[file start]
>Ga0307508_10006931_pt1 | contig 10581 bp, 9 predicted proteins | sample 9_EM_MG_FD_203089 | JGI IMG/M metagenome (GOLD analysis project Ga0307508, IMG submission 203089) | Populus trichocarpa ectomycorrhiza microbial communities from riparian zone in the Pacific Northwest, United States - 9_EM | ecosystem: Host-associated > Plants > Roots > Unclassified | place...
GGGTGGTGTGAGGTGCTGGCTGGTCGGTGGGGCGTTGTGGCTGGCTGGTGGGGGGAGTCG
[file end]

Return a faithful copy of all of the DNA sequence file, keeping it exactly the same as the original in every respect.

>Ga0307508_10006931_pt1 | contig 10581 bp, 9 predicted proteins | sample 9_EM_MG_FD_203089 | JGI IMG/M metagenome (GOLD analysis project Ga0307508, IMG submission 203089) | Populus trichocarpa ectomycorrhiza microbial communities from riparian zone in the Pacific Northwest, United States - 9_EM | ecosystem: Host-associated > Plants > Roots > Unclassified | place...
GGGTGGTGTGAGGTGCTGGCTGGTCGGTGGGGCGTTGTGGCTGGCTGGTGGGGGGAGTCG